Notorious: Felix Dennis, with porn star Cathy Barry at a London party, spent $100million on ‘sex, drugs and rock ‘n’ roll’
Felix Dennis was a maverick publisher who said he spent $100million on ‘sex, drugs and rock ‘n’ roll’ in his riotous life.
The late Mr Dennis died of throat cancer in 2014 at the age of 67.
The businessman was one of the founders of 1960s counter-culture magazine Oz and was jailed for nine months after being found guilty of obscenity in 1971 before being cleared on appeal.
He went on to make his £500million fortune through Dennis Publishing, the magazine stable behind Maxim and The Week and proudly admitted spending a huge chunk of his fortune on women and drugs.
As a younger man he had a passion for ‘five-in-a bed’ romps with some of the ’14 mistresses’ kept on hxis company’s payroll, as well as a crack cocaine habit that alone saw him squander £50million.
He also described himself as a ‘coked-up, overweight, cigarette- smoking, malt-whisky swilling idiot with too much money’.
But after he was warned he faced ‘a one way ticket to jail or the morgue’ he gave up crack cocaine and became a poet.
Dennis, who divided his time between homes in Warwickshire, London, New York, Connecticut and the Caribbean island of Mustique, claimed to have become rich by ‘accident’ and listed his other interests as ‘planting trees, commissioning bronze sculpture, drinking French wine and avoiding business meetings’.
Dennis’s approach to life included spending an estimated $100 million on what he described as ‘sex, drugs and rock ‘n’ roll’ and becoming the first person to say c*** on British television.
His foul-mouthed first came during an episode of The David Frost Programme which included a lengthy interview with a group of hippies.
Fame: Mr Dennis, centre, with James Anderson, right, and Richard Neville, left, outside court at the obscenity trial of their magazine, Oz, in 1971. Felix was jailed for nine months but then cleared on appeal
He later said his mother refused to speak to him for three years afterwards.
Dennis grew up in the London suburbs and went to Harrow College of Art but left to play in a series of bands which flopped but served as his introduction to the capital’s counter-culture.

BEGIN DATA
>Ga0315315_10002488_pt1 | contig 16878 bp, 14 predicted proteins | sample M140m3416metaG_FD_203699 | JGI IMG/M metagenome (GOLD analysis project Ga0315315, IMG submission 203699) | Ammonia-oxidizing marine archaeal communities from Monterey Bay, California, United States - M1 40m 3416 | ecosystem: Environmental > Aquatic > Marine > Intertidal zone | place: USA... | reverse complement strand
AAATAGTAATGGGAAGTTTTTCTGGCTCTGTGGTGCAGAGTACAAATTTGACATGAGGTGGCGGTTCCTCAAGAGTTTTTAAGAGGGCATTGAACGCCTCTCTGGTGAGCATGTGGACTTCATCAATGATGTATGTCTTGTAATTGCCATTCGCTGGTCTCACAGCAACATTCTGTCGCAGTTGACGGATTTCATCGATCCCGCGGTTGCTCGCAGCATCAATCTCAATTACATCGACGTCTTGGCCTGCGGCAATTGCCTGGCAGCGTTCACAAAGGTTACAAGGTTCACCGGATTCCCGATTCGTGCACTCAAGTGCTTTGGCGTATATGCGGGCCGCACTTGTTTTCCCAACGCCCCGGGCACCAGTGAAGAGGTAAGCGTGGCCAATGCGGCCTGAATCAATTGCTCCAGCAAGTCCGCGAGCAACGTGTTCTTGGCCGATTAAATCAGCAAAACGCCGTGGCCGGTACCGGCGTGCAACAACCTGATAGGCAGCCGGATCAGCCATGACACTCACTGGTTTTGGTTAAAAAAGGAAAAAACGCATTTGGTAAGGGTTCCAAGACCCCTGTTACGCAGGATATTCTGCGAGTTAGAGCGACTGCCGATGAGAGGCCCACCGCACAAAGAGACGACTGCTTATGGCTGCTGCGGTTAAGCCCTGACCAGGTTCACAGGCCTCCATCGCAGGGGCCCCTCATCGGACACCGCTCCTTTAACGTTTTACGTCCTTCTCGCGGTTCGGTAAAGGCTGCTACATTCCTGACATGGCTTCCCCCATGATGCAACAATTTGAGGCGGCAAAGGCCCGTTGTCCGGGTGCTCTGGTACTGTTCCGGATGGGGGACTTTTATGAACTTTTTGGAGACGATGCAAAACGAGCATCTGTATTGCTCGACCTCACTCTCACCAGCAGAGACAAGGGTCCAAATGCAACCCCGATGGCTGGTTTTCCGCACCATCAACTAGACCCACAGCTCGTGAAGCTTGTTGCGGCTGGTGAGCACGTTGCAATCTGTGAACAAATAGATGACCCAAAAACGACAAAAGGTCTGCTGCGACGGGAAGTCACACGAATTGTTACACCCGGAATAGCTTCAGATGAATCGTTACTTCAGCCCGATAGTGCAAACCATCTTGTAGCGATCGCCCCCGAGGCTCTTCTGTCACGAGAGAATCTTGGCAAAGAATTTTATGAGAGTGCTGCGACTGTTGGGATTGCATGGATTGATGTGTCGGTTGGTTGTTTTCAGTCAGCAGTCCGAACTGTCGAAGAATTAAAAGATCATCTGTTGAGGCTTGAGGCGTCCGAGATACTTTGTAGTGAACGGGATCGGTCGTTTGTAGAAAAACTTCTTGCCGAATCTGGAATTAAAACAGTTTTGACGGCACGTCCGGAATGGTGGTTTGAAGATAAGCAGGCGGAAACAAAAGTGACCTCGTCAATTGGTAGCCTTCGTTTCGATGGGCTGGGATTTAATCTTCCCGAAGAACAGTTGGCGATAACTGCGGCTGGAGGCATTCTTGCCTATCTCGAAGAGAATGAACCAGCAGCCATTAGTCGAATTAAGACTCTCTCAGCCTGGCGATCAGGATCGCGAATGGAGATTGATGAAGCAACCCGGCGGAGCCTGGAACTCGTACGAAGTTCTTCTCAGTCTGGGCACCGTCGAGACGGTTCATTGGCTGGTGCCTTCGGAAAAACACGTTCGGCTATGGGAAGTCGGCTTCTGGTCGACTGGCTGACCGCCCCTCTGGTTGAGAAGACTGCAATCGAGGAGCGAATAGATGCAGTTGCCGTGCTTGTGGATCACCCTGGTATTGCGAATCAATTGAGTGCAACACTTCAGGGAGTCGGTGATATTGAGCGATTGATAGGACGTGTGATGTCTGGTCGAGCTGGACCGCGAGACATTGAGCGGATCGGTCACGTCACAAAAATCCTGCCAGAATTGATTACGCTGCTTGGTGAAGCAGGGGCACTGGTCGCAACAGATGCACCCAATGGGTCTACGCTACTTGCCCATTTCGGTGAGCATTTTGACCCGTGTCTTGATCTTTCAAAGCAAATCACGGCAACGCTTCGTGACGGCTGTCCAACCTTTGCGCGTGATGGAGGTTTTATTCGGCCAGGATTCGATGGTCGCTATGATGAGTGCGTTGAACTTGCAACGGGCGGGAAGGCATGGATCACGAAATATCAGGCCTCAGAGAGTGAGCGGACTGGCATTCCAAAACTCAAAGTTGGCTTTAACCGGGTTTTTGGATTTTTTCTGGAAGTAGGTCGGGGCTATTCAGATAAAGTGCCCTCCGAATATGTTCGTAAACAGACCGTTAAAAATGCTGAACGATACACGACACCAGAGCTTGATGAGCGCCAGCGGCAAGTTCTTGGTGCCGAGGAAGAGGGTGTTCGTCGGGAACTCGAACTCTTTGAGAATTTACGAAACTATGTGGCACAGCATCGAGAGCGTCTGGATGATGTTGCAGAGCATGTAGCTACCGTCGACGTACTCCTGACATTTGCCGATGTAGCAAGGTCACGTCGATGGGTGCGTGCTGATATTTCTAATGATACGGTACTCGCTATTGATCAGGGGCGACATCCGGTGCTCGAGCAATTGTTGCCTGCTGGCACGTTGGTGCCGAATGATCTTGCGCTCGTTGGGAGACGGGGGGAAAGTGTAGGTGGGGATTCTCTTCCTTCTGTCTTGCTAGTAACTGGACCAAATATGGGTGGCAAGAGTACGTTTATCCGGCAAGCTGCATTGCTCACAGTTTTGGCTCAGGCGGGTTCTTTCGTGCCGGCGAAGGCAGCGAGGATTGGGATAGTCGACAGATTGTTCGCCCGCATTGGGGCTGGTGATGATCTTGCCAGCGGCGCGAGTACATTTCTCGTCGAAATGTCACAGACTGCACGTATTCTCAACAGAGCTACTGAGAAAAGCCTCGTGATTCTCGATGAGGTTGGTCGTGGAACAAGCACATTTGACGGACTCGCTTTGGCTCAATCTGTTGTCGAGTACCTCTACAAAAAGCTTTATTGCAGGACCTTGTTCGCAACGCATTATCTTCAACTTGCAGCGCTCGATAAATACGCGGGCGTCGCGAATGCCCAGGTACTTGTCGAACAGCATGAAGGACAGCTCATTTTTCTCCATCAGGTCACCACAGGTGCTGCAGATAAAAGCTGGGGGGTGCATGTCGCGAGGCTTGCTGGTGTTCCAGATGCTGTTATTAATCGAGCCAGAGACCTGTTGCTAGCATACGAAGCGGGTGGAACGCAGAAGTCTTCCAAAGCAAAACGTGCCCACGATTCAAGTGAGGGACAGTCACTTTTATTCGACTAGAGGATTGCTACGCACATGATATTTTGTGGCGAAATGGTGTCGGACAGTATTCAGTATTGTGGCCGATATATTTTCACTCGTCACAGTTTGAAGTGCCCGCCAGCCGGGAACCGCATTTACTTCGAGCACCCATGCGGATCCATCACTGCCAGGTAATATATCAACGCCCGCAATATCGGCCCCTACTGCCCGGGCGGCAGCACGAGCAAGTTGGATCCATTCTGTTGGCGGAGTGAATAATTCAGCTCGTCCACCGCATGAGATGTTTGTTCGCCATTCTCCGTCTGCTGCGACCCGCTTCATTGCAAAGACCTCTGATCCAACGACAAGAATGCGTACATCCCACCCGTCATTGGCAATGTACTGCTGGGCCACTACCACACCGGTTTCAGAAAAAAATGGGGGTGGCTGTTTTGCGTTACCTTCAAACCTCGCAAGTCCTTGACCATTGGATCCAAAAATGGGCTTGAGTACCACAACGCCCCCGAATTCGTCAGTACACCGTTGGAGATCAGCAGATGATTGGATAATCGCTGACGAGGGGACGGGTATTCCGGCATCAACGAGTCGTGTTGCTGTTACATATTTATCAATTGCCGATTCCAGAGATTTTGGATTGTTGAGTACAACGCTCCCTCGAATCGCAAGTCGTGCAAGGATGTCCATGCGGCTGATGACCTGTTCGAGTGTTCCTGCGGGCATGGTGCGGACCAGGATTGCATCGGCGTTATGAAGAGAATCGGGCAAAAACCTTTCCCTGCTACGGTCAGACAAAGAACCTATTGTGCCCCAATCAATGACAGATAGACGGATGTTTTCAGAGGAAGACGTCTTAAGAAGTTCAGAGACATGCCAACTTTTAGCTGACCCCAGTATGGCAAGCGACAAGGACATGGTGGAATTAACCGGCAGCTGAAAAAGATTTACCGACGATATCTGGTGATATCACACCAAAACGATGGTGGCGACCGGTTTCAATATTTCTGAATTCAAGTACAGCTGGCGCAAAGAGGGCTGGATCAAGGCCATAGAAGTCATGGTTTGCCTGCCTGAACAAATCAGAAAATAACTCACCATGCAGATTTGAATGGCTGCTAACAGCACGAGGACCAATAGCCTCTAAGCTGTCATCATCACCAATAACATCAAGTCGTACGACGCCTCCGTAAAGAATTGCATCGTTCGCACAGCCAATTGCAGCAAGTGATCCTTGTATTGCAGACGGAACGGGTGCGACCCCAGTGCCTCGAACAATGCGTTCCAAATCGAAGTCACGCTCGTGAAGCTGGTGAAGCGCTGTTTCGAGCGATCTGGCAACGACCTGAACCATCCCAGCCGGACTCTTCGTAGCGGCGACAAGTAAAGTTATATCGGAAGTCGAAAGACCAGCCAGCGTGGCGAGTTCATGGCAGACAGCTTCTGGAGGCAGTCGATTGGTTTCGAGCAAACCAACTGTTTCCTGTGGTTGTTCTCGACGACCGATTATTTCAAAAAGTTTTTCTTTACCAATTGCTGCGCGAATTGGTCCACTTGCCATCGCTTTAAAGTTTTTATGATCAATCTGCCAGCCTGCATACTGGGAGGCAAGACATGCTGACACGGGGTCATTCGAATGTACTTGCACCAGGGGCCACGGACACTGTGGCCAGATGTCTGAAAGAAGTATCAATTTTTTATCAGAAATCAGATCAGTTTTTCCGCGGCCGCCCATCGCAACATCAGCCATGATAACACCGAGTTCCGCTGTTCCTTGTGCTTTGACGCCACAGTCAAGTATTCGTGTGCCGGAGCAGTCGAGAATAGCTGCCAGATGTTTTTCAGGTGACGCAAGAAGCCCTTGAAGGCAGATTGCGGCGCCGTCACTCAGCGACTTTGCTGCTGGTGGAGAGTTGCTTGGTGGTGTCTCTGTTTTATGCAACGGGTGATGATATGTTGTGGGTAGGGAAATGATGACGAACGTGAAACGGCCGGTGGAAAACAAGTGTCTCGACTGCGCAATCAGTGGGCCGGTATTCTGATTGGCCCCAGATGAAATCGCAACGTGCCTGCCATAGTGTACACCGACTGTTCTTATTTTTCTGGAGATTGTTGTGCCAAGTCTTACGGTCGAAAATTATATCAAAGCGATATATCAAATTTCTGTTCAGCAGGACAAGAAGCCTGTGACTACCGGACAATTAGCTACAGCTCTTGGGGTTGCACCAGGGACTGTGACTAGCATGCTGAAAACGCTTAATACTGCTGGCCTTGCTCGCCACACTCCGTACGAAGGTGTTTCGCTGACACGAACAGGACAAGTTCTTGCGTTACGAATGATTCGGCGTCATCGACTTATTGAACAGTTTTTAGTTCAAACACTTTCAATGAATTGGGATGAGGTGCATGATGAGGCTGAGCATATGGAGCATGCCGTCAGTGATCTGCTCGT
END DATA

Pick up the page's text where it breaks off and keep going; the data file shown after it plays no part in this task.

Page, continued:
Outlandish: Mr Dennis was known for a love of swearing and listed his interests as ‘planting trees and drinking wine’
His involvement with Oz saw him stand trial charged with conspiracy to corrupt public morals after a special issue included a pornographic version of Rupert the Bear.
The trial was a sensation and make Dennis and his fellow defendants famous. They were defended by lawyer and novelist John Mortimer and eventually acquitted on appeal.
The son of a part-time jazz pianist who ran a tobacconist’s shop, his father abandoned the family when Dennis was barely two.
For a time he, his mother and brother lived in his grandparents’ tiny terrace house in Thames Ditton, not far from his birthplace in Kingston upon Thames in Surrey, a place with ‘no electricity, no indoor lavatory or bathroom … no electric light, but gas and candles’.
In spite of this uncertain start, Dennis was determined to be rich.
He admitted to being ‘insolent, arrogant and frightening’ in his pursuit of money, and in 1968 that led him to the door of Richard Neville and his fledgling magazine Oz.
Then 21, Dennis started selling the magazine on the King’s Road in West London, often with the help of pretty young girls in mini-skirts, and suddenly found himself making as much as £100 a day.
‘Nobody I knew had ever earned £100 in a fortnight,’ he said.
But in 1971 came the obscenity trial, and with it notoriety and a prison sentence.
After he was cleared he experimented with publishing comics, but that quickly gave way to selling posters and a magazine celebrating the martial-arts star Bruce Lee, which later became Kung Fu Monthly. Dennis and a friend also wrote a biography of Lee.
Bruce Lee’s sudden death in 1973 saw the magazine’s circulation shoot up incredibly. It ran for nine years, was printed in 11 countries.
By 1974 his company was making £5,000 a day – and he had £60,000 in the bank.
Entrepreneur: Felix Dennis was brought up by a penniless single mother and went on to make £500million
Within two years he began producing magazines for personal computer users and bought the fledgling magazine Personal Computer Weekly.
Just four years later, in 1982 – after selling his stable of IT magazines for ‘a shed load of money’, he was a multi-millionaire, at 35.
Success went to his head. ‘In a single decade I got through £50 million,’ and described himself as a ‘crack connoisseur’ but after he was warned he faced a ‘one way ticket to jail or the morgue’ he gave up drugs.
He said: ‘It was probably the hardest thing I have ever done and I have been a far, far happier man ever since, and probably a nicer man’.
After launching Maxim and making even more money he became a published poet following a life-threatening illness and embarked on a series of book tours and sponsored a prominent poetry prize.